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## 5.1.2 Principle of optimality

We now return to the continuous-time optimal control problem that we have been studying since Section 3.3, defined by the control system (3.18) and the Bolza cost functional (3.21). For concreteness, assume that we are dealing with a fixed-time, free-endpoint problem, i.e., the target set is . (Handling other target sets requires some modifications, on which we briefly comment in what follows.) We can then write the cost functional as

As we already remarked in Section 3.3.2, a more accurate notation for this functional would be as it depends on the initial data.

The basic idea of dynamic programming is to consider, instead of the problem of minimizing for given and , the family of minimization problems associated with the cost functionals

 (5.1)

where ranges over and ranges over ; here on the right-hand side denotes the state trajectory corresponding to the control and satisfying . (There is a slight abuse of notation here; the second argument of in (5.1) is a fixed point, and only the third argument is a function of time.) In accordance with Bellman's roadmap, our goal is to derive a dynamic relationship among these problems, and ultimately to solve all of them.

To this end, let us introduce the value function

 (5.2)

where the notation indicates that the control is restricted to the interval . Loosely speaking, we can think of as the optimal cost (cost-to-go) from . It is important to note, however, that the existence of an optimal control--and hence of the optimal cost--is not actually assumed, which is why we work with an infimum rather than a minimum in (5.2). If an optimal control exists, then the infimum turns into a minimum and coincides with the optimal cost-to-go. In general, the infimum need not be achieved, and might even equal for some .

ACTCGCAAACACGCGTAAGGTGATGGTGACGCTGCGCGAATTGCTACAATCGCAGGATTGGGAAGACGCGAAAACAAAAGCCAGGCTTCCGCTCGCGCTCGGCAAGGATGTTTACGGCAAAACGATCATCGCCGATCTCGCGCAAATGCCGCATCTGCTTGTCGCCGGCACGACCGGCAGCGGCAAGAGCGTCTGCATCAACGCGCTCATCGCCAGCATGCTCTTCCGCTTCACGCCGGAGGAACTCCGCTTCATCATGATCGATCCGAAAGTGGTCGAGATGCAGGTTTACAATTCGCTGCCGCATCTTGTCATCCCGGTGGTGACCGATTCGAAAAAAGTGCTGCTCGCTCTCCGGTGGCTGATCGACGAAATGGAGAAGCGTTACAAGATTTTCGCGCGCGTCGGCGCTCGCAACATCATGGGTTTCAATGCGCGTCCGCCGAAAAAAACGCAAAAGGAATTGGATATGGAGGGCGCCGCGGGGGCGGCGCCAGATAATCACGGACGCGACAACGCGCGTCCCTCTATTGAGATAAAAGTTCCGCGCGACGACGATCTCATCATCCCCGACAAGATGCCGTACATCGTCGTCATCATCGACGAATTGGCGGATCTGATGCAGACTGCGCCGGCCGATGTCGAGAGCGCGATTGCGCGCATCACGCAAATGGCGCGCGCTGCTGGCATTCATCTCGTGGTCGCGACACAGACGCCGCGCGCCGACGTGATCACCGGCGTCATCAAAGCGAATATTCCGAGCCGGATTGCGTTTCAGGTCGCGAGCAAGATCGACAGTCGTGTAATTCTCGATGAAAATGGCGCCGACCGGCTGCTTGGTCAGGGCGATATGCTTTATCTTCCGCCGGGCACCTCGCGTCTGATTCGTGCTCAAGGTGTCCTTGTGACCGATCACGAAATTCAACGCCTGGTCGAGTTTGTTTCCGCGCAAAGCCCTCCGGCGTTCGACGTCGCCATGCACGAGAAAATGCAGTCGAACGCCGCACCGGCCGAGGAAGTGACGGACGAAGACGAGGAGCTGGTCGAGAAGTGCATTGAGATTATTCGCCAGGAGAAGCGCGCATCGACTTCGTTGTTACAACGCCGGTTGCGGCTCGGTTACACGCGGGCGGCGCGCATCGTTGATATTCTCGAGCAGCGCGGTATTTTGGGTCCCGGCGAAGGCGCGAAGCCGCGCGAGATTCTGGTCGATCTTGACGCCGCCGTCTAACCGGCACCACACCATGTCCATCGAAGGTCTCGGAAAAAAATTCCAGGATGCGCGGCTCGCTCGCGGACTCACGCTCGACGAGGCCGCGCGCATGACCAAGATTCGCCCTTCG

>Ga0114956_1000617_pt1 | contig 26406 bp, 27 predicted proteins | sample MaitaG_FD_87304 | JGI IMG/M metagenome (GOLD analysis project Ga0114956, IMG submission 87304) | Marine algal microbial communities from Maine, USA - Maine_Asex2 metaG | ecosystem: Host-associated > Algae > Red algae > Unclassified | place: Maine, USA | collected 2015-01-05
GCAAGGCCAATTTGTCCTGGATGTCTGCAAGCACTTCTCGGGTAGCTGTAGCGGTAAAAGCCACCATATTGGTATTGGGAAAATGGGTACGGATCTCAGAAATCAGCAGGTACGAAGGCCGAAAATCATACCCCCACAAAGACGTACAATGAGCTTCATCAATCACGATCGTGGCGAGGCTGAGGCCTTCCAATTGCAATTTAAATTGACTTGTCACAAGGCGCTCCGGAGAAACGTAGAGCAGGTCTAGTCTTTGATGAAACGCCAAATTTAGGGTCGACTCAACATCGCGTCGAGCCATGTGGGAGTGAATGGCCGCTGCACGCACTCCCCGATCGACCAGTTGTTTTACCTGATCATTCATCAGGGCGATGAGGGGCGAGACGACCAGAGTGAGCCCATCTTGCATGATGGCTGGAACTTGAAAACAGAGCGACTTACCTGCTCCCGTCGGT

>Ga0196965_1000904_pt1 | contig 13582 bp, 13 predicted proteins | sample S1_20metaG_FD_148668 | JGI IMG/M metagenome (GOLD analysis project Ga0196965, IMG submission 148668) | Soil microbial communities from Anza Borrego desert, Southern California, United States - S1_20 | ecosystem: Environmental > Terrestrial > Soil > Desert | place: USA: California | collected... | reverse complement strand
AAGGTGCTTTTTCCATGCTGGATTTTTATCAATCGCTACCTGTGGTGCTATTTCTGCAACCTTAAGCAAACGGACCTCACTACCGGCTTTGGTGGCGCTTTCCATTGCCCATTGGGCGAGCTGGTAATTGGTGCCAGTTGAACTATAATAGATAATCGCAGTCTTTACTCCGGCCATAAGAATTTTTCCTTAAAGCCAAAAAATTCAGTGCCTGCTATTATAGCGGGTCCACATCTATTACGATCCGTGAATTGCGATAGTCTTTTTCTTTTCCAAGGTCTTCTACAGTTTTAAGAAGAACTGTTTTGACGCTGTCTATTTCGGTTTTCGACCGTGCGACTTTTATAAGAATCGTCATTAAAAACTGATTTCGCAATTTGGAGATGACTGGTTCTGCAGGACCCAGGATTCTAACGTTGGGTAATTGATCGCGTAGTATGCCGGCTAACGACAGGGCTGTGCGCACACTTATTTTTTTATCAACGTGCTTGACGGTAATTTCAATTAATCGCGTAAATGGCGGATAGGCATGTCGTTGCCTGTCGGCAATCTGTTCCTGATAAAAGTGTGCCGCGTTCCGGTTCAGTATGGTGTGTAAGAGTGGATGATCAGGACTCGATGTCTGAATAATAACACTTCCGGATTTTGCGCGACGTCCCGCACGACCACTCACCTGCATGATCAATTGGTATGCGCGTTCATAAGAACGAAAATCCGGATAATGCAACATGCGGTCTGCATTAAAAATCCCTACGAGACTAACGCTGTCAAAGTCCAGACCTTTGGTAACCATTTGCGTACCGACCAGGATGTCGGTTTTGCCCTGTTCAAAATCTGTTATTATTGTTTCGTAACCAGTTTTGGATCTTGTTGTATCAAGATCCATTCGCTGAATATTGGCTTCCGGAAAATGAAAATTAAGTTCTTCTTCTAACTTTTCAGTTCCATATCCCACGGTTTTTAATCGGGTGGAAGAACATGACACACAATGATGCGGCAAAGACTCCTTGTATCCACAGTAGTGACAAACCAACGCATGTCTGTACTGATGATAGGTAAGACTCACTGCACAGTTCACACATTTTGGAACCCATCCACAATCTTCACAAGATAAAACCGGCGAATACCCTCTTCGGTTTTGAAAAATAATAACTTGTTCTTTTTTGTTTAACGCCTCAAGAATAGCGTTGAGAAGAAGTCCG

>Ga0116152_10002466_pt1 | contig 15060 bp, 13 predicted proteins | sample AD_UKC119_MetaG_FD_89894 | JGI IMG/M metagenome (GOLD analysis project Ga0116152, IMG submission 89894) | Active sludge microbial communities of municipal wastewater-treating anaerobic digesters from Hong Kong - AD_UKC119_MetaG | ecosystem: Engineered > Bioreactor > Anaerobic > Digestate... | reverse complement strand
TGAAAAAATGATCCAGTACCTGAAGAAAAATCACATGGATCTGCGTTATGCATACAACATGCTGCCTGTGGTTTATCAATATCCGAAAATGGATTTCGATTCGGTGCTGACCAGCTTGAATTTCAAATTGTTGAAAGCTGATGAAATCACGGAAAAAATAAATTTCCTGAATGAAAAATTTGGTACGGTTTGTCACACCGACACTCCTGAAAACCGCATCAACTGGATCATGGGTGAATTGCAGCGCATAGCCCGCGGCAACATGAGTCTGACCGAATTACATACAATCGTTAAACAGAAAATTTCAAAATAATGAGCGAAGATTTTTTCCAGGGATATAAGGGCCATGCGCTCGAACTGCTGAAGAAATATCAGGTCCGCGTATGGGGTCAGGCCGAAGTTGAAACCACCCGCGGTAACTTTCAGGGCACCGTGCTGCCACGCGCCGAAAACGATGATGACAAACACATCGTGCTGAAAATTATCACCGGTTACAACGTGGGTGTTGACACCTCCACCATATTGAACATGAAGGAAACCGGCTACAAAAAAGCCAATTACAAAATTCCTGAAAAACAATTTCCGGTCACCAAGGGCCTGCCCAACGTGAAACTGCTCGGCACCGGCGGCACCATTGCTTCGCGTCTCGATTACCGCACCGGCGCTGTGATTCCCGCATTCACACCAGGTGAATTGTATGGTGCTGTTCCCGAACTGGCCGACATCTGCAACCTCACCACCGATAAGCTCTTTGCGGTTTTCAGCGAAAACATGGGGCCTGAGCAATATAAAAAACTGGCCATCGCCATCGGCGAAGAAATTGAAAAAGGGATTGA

It is clear that the value function must satisfy the boundary condition

 (5.3)

In particular, if there is no terminal cost ( ) then we have . The boundary condition (5.3) is of course a consequence of our specific problem formulation. If the problem involved a more general target set , then the boundary condition would read for .

The basic principle of dynamic programming for the present case is a continuous-time counterpart of the principle of optimality formulated in Section 5.1.1, already familiar to us from Chapter 4. Here we can state this property as follows, calling it again the principle of optimality: For every and every , the value function defined in (5.2) satisfies the relation

 (5.4)

where on the right-hand side is the state trajectory corresponding to the control and satisfying . The intuition behind this statement is that to search for an optimal control, we can search over a small time interval for a control that minimizes the cost over this interval plus the subsequent optimal cost-to-go. Thus the minimization problem on the interval is split into two, one on and the other on ; see Figure 5.3.

The above principle of optimality may seem obvious. However, it is important to justify it rigorously, especially since we are using an infimum and not assuming existence of optimal controls. We give one half" of the proof by verifying that

 (5.5)

where denotes the right-hand side of (5.4):

By (5.2) and the definition of infimum, for every there exists a control on such that

 (5.6)

Writing for the corresponding state trajectory, we have

where the two inequalities follow directly from the definitions of and , respectively. Since (5.6) holds with an arbitrary , the desired inequality (5.5) is established.

Next: 5.1.3 HJB equation Up: 5.1 Dynamic programming and Previous: 5.1.1 Motivation: the discrete   Contents   Index
Daniel 2010-12-20